Architecture that makes a difference

The Clay Office and Conference Center

In 1981, Sharon McWhorter acquired the former Clay School building, located at 453 Martin Luther King, Jr. Blvd in Detroit, and converted it into the Clay Office and Conference.  Designed by J. B. Tarleton, it is the oldest school building in the city of Detroit, and is listed on the National Register of Historic Places and designated a Michigan State Historic Site.  The building maintains much of the character of its 1888 construction, and has served at various times as an elementary school, a center for boys with discipline problems, as headquarters for vocational study, and as administrative offices for the Practical Nursing Center.   As a longtime resident and believer in the city, it is Ms. McWhorter’s desire for the building and site to become a beacon for the area; a place resonating warmth, energy and a sense of community and belonging.  Student Roan Isaku was one of a group of students who generated development proposals intended to realize Sharon’s dream.

Roan and his colleagues met with Ms. McWhorter and a group of local activists including Jim Ross, Paul Betts, and Monica Manes, to develop a program for the Clay Building project.  After a number of iterations, it was determined that the program would feature three major components: gathering, greenhouse, and energy / support.   In Roan’s proposal, three platforms would satisfy the needs of the program, with each of these platforms based upon the approximate size of a mobile home (12′ x 50′).

Site perspective

Roan quickly realized that he needed to balance the needs of site security, circulation, and parking, with Sharon’s desire for an environment which was inviting and promoted community interaction.  “The program was laid out along the site’s perimeter”, he states, “thus also becoming a security fence, allowing for sufficient parking, and not crowding the historic Clay School building.”  This L-shaped configuration also allowed for the most effective use of space on the site, as well as the best visibility between components.  To further address the need for security without the oppressive aesthetic often associated with security fence, Roan proposed that disassembled shipping pallets be painted and mounted to the fence.  These members would continue to wrap around the structures, spreading the language throughout the site boundary.

Parking garden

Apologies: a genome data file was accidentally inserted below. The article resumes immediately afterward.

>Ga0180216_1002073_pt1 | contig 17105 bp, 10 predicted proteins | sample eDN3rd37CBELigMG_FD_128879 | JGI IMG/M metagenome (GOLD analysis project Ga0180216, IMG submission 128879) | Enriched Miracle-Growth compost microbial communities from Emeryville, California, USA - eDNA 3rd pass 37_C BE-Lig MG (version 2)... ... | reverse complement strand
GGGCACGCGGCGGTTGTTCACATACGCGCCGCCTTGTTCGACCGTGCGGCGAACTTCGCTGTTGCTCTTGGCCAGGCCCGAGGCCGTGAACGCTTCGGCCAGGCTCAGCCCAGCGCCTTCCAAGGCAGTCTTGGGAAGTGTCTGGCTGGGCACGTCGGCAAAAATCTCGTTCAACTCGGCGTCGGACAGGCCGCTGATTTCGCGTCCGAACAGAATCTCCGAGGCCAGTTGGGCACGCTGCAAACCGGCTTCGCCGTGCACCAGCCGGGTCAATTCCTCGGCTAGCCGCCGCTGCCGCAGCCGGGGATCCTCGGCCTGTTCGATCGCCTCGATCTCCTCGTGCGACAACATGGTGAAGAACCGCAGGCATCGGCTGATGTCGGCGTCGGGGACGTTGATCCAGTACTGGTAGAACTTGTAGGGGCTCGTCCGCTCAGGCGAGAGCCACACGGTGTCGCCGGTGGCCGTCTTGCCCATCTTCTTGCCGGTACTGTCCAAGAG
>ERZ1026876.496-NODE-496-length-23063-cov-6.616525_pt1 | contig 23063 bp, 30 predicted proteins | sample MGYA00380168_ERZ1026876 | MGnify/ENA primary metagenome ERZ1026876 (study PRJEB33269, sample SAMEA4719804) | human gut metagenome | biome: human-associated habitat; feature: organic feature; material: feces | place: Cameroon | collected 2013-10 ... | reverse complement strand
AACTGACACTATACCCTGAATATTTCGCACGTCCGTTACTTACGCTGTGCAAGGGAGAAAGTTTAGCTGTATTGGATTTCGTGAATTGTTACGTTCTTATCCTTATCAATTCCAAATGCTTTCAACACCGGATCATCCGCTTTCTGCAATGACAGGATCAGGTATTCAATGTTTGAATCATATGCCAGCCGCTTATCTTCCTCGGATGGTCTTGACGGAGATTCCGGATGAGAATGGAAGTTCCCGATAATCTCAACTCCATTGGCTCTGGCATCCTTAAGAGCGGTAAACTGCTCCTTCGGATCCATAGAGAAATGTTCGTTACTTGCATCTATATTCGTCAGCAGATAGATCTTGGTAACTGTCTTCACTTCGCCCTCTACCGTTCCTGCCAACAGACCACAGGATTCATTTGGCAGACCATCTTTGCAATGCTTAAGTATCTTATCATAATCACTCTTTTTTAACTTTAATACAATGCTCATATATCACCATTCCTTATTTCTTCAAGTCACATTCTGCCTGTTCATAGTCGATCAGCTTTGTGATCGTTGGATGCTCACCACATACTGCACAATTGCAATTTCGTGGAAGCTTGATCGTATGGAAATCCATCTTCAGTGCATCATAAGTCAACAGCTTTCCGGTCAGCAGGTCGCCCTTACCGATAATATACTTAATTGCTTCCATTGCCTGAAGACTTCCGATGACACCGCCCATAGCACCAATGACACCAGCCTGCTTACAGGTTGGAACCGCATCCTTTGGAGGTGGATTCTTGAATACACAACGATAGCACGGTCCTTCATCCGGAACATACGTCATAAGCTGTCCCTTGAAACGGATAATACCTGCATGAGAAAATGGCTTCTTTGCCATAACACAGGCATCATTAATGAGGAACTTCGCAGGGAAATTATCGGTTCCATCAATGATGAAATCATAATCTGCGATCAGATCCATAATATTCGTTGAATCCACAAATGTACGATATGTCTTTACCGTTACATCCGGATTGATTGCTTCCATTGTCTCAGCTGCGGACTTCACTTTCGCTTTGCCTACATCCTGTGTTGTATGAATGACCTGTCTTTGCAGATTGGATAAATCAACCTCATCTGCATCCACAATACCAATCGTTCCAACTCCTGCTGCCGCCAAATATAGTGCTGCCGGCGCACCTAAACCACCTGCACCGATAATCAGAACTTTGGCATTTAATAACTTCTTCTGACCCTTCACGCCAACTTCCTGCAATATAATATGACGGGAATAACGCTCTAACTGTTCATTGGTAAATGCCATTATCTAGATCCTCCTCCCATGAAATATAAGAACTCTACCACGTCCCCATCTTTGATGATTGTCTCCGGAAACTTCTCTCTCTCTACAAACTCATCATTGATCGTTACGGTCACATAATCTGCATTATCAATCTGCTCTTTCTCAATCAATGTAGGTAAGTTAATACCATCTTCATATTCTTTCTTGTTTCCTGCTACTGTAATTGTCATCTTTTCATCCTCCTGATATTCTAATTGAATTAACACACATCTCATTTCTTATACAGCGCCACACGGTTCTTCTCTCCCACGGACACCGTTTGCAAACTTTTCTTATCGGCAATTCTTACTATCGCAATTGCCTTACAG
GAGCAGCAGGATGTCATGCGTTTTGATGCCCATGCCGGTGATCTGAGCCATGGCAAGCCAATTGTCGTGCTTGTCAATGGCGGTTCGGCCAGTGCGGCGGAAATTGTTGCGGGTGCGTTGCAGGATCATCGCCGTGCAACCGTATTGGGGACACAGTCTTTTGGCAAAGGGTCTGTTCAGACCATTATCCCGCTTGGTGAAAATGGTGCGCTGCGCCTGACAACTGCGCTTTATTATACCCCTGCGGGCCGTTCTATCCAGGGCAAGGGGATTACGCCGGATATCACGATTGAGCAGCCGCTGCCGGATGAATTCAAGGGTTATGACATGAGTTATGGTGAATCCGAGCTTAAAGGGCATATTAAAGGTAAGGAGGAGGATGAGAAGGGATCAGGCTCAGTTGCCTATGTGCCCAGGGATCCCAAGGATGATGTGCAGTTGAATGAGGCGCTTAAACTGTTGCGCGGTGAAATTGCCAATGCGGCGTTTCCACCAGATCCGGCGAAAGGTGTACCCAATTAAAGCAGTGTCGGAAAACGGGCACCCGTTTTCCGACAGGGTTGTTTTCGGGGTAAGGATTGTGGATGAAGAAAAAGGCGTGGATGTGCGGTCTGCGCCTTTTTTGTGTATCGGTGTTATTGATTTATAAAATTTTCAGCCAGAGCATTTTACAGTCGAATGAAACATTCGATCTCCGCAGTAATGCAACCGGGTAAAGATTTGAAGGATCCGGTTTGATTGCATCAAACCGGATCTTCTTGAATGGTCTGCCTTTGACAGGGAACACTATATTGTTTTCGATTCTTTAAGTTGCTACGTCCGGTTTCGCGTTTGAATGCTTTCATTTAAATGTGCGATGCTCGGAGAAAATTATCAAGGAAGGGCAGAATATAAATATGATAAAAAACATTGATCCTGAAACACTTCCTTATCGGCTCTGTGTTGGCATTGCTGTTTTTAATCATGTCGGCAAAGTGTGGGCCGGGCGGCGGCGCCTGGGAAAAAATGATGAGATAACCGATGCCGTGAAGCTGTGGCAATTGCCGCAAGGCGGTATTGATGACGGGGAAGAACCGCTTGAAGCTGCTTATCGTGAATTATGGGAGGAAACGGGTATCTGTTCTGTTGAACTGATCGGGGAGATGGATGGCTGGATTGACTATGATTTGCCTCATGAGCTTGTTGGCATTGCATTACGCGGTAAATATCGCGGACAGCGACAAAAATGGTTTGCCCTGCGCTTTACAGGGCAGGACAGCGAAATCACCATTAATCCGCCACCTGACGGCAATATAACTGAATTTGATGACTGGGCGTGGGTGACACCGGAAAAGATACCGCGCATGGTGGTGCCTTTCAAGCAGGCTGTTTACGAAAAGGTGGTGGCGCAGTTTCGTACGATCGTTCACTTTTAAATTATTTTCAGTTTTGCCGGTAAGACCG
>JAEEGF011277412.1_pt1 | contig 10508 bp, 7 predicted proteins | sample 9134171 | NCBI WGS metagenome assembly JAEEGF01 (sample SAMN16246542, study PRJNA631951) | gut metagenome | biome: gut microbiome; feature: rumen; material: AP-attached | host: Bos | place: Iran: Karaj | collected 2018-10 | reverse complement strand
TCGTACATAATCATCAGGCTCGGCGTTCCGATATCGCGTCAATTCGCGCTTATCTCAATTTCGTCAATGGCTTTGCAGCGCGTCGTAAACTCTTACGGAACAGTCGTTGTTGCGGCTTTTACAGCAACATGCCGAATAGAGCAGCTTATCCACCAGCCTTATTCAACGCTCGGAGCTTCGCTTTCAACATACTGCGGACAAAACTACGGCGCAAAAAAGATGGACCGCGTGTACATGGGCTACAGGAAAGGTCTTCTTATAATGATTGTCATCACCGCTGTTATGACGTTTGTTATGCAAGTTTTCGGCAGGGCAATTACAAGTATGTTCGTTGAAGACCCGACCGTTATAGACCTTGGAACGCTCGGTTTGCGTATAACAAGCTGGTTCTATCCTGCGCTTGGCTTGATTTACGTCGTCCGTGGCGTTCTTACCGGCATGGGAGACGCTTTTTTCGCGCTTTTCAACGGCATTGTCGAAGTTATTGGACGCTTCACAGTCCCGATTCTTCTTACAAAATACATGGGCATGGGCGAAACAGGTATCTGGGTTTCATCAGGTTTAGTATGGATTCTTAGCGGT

Railroad ties are proposed instead of traditional pavement.  Their permeability drastically reduces or eliminates the Clay Site’s burden on the Detroit sewer system.  Various native plants like wintercreepers, daisies, and alvar would be allowed to grow between the railroad ties; and would be encouraged to grow in the middle of each parking space (the area that is covered by the car).  Parked cars block light to the plant and slow its growth.  One could tell the most popular spaces from the least by observing the size of the plants.

Throughout the process, Roan attempted to make use of available reclaimed materials for the proposed construction of the project.  He state: “ The material list was composed of mobile home platforms (to be purchased), and typical residential building materials (found in Paul Betts’ warehouses) like wood studs, shingles, glass, batt insulation, etc… .  The paving of the entire site was to be done with railroad ties, of which Paul Betts had an endless amount.  The construction process was very simple, so that the future users of this development could also participate in erecting it.”

Greenhouse interior

“The fact that this project might have a significant positive effect on its surrounding community is what was most important to me”, says Roan.  “Also important was the dedication and enthusiasm of Sharon and all others involved.  The studio experience was second to none.  Besides being eye opening, it further validated the students’ skills by forcing them to connect with real life clients in their community.  The results were some unbelievably creative and unique projects that actually solved problems.”  While Roan has graduated from the studio, the activist ethos is something he continues to carry with him.  “I have recently approached the Balkan American Community Center and have become involved in a substantial renovation and addition project.  It is also community oriented, and will gather and unite nearby residents”.

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